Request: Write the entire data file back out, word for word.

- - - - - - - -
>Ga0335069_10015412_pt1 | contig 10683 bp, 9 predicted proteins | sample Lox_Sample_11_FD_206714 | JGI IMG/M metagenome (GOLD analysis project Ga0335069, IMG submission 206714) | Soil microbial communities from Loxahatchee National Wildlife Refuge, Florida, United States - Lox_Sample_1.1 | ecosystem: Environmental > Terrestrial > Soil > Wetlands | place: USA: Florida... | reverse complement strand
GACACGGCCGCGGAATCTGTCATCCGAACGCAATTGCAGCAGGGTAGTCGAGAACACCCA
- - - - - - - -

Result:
>Ga0335069_10015412_pt1 | contig 10683 bp, 9 predicted proteins | sample Lox_Sample_11_FD_206714 | JGI IMG/M metagenome (GOLD analysis project Ga0335069, IMG submission 206714) | Soil microbial communities from Loxahatchee National Wildlife Refuge, Florida, United States - Lox_Sample_1.1 | ecosystem: Environmental > Terrestrial > Soil > Wetlands | place: USA: Florida... | reverse complement strand
GACACGGCCGCGGAATCTGTCATCCGAACGCAATTGCAGCAGGGTAGTCGAGAACACCCA